Another post highlighting and analysing cohesive devices in academic writing, this time a summary of research looking into the facial expressions of animals.
In this post we look at some cohesive devices used in a recent news report covering the unrest in Hong Kong.
Living far away from home improves their ability in money managing, since their parents may not support their financial.
Unfortunately the use of ‘financial’ here lacks coherence because the Indonesian version of ‘financial’ – finansial – is used informally as a noun, whereas in English it is always an adjective. The reader is left wondering.. financial what?
The following alternatives use different word forms and also include strong collocation:
- ..their parents may not cover their financial commitments. (adjective affects and collocates with commitments)
- ..their parents may not support them financially. (adverb affects and collocates with support)
- ..their parents may not cover their finances. (noun collocates with cover)
The only other example I can think of in which an imported adjective is used as a noun, might be:
- Taking drugs is not good for your mental.
..which should read:
- Taking drugs is not good for your mental health.
If you can think of any other words that get lost in translation in the same way, please comment below this post!
English should be taught from an early age. English is highly valued when pursuing study abroad, getting a job, and connecting business people all over the world. They use English, furthermore, in their activities, such as education, business, politics, travel, and others.
The IELTS examiner will be wondering who they refers to. In IELTS terms, the plural they and the singular it refer to or act as substitutes for the subject of the previous sentence. Referencing and substitution is something that the IELTS examiner is evaluating in your writing, so it pays to use it correctly.
Let’s investigate what this writer is trying to say: Continue reading
The word ‘trend‘ is only used once, and even then it is used together with ‘downward‘! See this post for further discussion of ‘trend‘.
Although is used to contrast two trends at the same time. This is a good thing to do, if you can, in your IELTS Task 1 overview.
Indonesians notice the contrasted items are separated with a comma without ‘but’ (akan tetapi).
- Although female-dominated industries have suffered fewer job losses from globalisation and technological change, they also pay less.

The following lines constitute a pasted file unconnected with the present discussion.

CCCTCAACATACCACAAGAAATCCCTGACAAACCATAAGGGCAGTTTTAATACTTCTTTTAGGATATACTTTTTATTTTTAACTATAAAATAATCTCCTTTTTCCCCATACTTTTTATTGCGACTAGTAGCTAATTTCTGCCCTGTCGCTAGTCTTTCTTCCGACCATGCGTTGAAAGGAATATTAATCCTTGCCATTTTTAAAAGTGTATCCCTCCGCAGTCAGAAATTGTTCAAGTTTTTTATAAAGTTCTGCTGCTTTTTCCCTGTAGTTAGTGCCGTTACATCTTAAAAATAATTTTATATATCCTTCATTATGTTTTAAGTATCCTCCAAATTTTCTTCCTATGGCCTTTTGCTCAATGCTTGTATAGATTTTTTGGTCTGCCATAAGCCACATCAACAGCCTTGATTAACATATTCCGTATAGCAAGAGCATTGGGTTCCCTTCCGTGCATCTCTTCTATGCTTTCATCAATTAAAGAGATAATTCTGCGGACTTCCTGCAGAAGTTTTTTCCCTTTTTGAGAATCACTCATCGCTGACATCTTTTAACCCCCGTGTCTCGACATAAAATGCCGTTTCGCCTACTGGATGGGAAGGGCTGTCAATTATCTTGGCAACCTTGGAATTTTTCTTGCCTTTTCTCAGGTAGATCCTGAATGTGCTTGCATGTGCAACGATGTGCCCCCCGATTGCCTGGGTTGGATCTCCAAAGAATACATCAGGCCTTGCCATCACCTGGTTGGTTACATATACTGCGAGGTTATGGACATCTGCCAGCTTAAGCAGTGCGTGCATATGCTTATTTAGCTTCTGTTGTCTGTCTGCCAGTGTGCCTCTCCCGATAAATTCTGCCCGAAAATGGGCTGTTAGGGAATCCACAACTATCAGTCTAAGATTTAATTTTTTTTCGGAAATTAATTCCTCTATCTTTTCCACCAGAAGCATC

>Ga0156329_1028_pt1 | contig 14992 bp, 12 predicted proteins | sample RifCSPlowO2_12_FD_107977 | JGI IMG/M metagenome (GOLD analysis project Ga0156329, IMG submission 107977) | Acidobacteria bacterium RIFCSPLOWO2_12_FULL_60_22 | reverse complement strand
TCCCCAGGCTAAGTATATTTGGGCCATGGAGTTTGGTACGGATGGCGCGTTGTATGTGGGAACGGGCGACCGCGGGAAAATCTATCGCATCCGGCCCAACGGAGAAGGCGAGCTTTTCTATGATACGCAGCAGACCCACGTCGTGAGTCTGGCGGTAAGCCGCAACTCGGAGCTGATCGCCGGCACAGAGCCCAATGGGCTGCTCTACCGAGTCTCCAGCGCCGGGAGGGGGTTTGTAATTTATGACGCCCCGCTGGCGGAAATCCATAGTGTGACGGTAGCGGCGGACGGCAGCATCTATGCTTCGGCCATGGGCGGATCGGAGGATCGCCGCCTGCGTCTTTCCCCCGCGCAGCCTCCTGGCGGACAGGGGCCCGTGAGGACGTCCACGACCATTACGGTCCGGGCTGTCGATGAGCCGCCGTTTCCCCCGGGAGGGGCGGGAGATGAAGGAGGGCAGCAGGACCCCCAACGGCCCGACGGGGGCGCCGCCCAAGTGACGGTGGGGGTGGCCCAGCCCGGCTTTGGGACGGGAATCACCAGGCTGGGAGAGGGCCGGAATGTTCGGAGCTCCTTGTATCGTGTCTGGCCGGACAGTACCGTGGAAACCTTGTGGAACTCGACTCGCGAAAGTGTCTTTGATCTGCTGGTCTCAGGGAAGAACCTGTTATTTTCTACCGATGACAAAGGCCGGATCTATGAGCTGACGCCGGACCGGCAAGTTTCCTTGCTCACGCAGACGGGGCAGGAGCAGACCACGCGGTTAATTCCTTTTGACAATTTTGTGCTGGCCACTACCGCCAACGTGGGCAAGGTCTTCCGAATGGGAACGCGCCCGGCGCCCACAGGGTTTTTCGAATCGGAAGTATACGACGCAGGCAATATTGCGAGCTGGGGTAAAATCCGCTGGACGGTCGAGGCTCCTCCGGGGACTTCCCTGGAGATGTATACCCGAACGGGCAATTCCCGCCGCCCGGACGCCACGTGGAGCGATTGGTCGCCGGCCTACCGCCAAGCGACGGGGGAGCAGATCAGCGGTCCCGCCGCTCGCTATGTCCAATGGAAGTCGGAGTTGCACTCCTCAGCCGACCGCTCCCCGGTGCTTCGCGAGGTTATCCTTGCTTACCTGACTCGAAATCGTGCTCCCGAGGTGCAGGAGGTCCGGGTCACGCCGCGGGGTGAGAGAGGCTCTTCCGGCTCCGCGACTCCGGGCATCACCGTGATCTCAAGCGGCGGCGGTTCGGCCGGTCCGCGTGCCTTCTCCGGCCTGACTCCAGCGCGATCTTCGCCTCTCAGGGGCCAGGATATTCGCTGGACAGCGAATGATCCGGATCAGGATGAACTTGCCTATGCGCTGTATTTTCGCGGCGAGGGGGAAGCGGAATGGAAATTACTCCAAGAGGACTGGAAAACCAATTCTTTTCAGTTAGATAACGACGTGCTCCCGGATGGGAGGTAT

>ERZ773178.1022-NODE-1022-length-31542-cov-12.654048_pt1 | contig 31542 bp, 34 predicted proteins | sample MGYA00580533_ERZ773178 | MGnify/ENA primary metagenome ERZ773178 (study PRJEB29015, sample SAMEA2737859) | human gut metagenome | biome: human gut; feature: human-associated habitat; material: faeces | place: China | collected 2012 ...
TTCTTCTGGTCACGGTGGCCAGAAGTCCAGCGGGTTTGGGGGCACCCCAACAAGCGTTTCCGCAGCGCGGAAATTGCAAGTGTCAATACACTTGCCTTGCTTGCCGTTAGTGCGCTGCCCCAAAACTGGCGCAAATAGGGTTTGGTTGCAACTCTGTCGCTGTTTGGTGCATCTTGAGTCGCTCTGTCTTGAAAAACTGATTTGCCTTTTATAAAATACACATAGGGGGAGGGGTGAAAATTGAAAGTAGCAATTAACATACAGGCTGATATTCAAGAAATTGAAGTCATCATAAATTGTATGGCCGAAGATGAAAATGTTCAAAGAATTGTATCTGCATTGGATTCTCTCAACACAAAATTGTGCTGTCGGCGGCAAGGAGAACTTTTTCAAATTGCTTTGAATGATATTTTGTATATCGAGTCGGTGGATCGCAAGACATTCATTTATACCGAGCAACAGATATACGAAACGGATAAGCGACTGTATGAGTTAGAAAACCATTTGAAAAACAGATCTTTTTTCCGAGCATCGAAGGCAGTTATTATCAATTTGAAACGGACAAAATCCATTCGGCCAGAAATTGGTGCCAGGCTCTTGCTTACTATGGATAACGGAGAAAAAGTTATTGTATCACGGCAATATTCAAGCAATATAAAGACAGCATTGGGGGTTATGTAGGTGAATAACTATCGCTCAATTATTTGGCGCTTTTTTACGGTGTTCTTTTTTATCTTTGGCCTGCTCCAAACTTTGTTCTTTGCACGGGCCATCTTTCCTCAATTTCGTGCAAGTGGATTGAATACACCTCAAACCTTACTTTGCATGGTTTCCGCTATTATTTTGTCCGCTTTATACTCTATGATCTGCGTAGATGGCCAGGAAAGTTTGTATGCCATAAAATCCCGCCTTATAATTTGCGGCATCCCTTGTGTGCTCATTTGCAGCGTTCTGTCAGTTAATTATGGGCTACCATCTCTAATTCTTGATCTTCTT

Referencing and substitution
- This form of segregation.. (= men and women pursue different lines of work)
- ..those that have long employed women.. (those = ‘the fastest growing industries in America)
- This does not mean.. (This = slow growth of sectors dominated by men)
- ..they also pay less. (they = slow growth of sectors dominated by men)
- ..the figure (= % of American doctors and lawyers who are women)
- ..this process takes time (= changing male and female roles in the workplace)
- At this rate.. (= the rate at which full gender equality is to be achieved)
Vocabulary (Lexical Resource)
- pursue (v) + lines of work (n)
- segregation (n) – in this case male / female
- better off (adj) – comparative form of well-off (wealthy)
- capture (v) + jobs (n)
- mere (adj) – to emphasise a low figure
- gender (adj) + parity (n) – sophisticated synonym for gender equality
- the field – the work field (Make sure you establish a context before reducing a phrase like this!)
- Men and women often pursue different lines of work.
- ..many sectors…have grown much more slowly..
- ..the field will not achieve gender parity for another 200 years.
- In the 1960s, less than 10% of American doctors and lawyers were women.
- Today over 60% of chefs and cooks are men.
- ..a mere 10% of all nursing jobs.
- Today, women graduate from university at higher rates than men, putting them in a stronger position for many well-paid professional jobs that were once male-dominated.
Teachers should shift from individual learning to collaborative one.
Here an Indonesian student is translating ‘yang‘ as a substitute for a noun, but running into trouble because ‘learning‘ is uncountable.
This is easy to solve by converting ‘individual learning‘ into a countable noun:
- Teachers should shift from an individual learning style to a collaborative one.
Notice, too that the same kind of translation is possible with plural count nouns:
- Collaborative tasks are better than individual ones.
However, this is rather informal and is used more in speaking than in writing.